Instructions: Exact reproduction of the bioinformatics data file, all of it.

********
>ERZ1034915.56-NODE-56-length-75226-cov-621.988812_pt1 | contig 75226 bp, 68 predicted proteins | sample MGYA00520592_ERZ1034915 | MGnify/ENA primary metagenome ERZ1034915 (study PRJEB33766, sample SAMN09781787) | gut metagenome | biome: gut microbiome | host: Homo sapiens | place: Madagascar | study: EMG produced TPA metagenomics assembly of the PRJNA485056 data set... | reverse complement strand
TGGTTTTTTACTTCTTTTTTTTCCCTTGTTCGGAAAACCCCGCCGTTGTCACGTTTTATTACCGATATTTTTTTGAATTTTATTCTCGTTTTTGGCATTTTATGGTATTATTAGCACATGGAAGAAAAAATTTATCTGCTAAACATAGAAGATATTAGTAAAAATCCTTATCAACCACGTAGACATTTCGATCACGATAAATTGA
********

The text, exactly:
>ERZ1034915.56-NODE-56-length-75226-cov-621.988812_pt1 | contig 75226 bp, 68 predicted proteins | sample MGYA00520592_ERZ1034915 | MGnify/ENA primary metagenome ERZ1034915 (study PRJEB33766, sample SAMN09781787) | gut metagenome | biome: gut microbiome | host: Homo sapiens | place: Madagascar | study: EMG produced TPA metagenomics assembly of the PRJNA485056 data set... | reverse complement strand
TGGTTTTTTACTTCTTTTTTTTCCCTTGTTCGGAAAACCCCGCCGTTGTCACGTTTTATTACCGATATTTTTTTGAATTTTATTCTCGTTTTTGGCATTTTATGGTATTATTAGCACATGGAAGAAAAAATTTATCTGCTAAACATAGAAGATATTAGTAAAAATCCTTATCAACCACGTAGACATTTCGATCACGATAAATTGA